Building a Competitive Nation with Empowered and Engaged Latino Communities
On Wednesday I spoke at a League of United Latin American Citizens conference about how BTOP is expanding broadband access and adoption in the Latino community. Though it’s been roughly 15 years since the “digital divide” gained national attention, the issue remains a serious one for Latinos. In fact, NTIA’s Digital Nation Report shows that even after adjusting for income and other socioeconomic characteristics, Latino households lag White households in broadband adoption by 14 percentage points.
This issue is growing in importance as computer skills and high-speed Internet access are increasingly vital to full economic and civic participation in American society. In terms of employment, for example, a recent study shows that between 1998 and 2008, the number of domestic IT jobs grew by 26 percent, four times faster than U.S. employment as a whole. By 2018, IT employment is expected to grow by another 22 percent.
LULAC is on the front lines of addressing the Latino broadband gap through its network of technology centers and its partnership with BTOP grantee One Economy, which is conducting a comprehensive digital literacy program in 50 cities and towns. LULAC is helping One Economy bring its Digital Connectors program to Latino communities in need, providing technology training for students who will in turn serve as community ambassadors of broadband opportunities.
Other BTOP grantees with projects targeted to the Latino community include:
The Mission Economic Development Agency, which is collaborating with a national network of Latino-serving economic development organizations to create and expand public computer centers in 13 communities. They expect to train an estimated 3,000 users per year through English and Spanish-language curriculum, including technology training to help Latino entrepreneurs establish and grow their businesses. MEDA recently opened its first BTOP-funded public computer centers in San Francisco and San Antonio.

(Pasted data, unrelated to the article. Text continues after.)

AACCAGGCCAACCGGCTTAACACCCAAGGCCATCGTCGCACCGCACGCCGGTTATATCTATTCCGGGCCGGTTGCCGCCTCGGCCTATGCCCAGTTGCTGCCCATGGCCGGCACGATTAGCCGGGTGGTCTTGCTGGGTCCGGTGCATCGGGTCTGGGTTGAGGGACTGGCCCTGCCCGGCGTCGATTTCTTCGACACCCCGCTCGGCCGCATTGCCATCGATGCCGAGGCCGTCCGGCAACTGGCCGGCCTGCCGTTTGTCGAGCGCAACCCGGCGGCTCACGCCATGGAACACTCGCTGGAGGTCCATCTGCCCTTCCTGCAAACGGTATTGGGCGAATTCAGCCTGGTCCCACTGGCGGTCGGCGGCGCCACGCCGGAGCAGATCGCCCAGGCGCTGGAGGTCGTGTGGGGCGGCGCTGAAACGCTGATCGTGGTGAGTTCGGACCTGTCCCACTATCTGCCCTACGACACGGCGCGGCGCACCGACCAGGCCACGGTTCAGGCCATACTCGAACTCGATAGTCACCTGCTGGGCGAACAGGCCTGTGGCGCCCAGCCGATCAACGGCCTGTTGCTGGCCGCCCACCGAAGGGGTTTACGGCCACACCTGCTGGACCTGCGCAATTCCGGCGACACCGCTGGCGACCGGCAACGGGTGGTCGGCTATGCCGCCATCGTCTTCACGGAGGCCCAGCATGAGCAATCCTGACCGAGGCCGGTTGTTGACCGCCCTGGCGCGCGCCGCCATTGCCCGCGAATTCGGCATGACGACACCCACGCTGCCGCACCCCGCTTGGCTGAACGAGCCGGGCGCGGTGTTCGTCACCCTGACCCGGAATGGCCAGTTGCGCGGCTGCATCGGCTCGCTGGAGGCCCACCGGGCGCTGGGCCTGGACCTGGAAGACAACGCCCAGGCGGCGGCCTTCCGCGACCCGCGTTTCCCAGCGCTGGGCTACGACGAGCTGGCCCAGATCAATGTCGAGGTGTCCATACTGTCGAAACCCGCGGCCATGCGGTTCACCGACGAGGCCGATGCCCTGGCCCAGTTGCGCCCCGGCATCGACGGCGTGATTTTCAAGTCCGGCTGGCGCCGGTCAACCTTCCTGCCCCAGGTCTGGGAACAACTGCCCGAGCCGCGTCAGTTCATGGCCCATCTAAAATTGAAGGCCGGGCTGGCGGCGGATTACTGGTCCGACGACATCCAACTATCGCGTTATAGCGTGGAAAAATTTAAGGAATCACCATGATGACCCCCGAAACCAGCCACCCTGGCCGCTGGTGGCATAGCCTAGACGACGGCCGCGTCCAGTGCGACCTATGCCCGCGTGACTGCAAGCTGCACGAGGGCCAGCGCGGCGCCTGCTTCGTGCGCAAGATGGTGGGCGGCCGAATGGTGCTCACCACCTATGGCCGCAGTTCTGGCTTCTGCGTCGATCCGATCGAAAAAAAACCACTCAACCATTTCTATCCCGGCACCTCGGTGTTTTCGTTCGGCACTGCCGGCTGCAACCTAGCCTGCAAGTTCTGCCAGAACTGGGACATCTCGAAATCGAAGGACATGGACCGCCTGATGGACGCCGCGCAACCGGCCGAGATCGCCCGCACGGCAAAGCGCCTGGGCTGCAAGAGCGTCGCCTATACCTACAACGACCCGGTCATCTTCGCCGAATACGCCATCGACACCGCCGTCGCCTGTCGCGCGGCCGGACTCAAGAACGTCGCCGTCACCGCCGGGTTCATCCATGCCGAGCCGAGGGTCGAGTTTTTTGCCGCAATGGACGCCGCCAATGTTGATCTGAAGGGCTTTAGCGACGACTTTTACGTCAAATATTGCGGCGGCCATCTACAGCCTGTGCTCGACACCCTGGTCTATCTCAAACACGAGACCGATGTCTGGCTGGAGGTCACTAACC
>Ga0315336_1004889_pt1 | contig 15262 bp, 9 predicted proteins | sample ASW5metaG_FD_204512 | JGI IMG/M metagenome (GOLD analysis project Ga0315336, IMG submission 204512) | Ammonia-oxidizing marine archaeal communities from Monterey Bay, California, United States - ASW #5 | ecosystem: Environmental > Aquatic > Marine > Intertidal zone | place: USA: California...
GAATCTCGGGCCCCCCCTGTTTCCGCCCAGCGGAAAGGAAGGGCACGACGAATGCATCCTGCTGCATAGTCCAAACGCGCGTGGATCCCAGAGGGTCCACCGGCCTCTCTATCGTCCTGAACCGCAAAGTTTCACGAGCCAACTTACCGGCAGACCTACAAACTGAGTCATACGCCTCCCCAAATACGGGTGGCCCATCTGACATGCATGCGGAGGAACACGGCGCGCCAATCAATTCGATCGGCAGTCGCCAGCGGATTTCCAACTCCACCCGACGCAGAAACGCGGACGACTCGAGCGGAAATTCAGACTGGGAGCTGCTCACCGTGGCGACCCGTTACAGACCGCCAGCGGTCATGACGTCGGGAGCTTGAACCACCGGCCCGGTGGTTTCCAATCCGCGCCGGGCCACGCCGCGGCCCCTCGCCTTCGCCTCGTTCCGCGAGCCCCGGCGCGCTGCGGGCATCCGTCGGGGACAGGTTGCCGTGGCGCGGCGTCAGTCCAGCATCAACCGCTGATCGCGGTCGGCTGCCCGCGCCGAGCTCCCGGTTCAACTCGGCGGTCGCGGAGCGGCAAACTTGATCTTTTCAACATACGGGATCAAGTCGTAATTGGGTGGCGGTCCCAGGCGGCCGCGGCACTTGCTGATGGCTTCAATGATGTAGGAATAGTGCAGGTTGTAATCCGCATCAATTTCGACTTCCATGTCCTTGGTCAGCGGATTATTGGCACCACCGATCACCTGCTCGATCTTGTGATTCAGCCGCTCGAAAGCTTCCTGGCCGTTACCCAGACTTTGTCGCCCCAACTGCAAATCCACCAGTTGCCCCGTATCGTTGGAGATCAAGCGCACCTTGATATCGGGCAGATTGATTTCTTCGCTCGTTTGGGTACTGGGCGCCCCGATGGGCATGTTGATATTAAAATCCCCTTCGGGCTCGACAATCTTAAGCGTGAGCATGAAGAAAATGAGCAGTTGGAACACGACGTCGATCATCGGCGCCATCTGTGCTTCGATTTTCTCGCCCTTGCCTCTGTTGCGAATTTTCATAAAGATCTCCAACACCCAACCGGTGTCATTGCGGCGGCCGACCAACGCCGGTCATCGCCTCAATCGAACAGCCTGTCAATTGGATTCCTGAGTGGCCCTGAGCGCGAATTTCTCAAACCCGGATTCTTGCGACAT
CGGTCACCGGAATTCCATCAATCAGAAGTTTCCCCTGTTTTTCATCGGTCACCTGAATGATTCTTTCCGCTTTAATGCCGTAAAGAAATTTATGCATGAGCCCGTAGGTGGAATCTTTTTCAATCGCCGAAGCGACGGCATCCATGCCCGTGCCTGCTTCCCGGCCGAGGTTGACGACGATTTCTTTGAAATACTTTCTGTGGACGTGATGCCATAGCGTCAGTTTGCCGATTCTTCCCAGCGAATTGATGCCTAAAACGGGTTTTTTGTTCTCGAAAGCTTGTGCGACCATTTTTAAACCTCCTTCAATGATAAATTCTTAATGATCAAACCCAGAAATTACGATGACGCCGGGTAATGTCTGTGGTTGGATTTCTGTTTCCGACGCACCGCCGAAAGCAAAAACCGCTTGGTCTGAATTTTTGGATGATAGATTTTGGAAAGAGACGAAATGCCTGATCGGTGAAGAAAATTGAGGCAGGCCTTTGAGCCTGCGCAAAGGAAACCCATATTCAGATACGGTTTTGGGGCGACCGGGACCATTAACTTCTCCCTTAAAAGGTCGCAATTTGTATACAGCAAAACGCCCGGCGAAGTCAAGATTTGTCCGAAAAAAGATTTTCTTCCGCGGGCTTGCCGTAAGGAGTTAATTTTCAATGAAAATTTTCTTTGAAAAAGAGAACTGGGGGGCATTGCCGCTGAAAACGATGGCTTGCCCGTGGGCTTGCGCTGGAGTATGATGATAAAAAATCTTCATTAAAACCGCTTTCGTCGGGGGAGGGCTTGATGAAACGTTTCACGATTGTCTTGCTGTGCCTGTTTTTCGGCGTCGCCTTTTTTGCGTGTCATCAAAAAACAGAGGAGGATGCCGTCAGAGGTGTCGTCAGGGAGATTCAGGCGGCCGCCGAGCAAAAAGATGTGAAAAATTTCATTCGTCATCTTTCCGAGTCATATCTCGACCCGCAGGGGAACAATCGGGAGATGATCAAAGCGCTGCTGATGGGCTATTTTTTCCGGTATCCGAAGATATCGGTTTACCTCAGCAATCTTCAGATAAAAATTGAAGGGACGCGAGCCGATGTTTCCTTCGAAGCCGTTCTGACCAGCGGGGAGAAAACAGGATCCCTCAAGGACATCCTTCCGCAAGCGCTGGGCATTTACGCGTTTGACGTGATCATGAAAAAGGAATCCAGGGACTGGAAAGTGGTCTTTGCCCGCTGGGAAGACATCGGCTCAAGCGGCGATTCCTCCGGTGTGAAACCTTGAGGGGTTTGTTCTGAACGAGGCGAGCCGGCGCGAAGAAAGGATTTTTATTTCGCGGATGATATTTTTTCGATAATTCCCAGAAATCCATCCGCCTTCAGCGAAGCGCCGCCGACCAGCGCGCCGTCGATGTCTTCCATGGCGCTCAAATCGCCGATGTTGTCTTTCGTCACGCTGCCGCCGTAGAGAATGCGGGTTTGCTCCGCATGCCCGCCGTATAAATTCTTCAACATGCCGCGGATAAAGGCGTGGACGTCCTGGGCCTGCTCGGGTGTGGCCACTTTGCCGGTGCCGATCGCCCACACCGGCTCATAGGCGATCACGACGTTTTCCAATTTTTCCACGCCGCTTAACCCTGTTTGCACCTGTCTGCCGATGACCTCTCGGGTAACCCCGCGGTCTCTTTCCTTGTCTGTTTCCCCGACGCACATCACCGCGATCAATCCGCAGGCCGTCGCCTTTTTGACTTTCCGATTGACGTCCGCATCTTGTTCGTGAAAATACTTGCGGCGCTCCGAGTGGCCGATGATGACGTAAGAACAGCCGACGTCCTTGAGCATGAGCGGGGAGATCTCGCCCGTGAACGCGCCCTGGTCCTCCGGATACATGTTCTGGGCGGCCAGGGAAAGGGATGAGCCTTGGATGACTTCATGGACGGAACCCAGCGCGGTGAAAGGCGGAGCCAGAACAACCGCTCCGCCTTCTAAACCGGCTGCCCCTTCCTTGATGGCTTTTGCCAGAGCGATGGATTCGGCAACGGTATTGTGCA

The Mexican Institute of Greater Houston is using its network of more than 100 community centers to conduct computer skills training for Hispanic and English-as-a-Second-Language students and their families. They have already sponsored 28 classes for almost 500 students and plan to train as many as 5,600 residents in total.
The Foundation for California Community Colleges has launched digital literacy classes for students and their families and will focus particularly on training for low-income Hispanic residents in California’s Central Valley region. As part of this initiative, nearly 5,800 community college students will receive laptops for schoolwork and to communicate with their families.
The Computers for Youth Foundation and the Los Angeles Unified School District are expanding a successful pilot project that uses computer and Internet tools to increase family involvement in sixth-grade students’ education. Students and their families receive digital literacy training in English and Spanish, after which they get a refurbished computer with educational software. The project is already serving the families of more than 1,700 students in six high-poverty schools and is expected to benefit an estimated 34,000 individuals in total.
Computers for Youth is also partnering on a similar project with BTOP grantee the New York Department of Information Technology and Telecommunications. I recently visited the David A. Brody School in Brooklyn, where students and their parents are receiving computers, training, and discounted broadband service as part of an online learning initiative at high-need public middle schools across the city. The project plans to benefit roughly 18,000 students and their families, approximately 40 percent of whom are Latino. This is a “win-win-win” -- by engaging parents in their children’s education and creating a better home learning environment, the program can boost academic success and help both students and their parents gain the skills needed to fully participate in the digital economy.
These and other BTOP projects help not only the Latino community but also the United States as a whole. The more we can grow technology skills among our people, the more competitive our Nation will be in the 21st century global economy.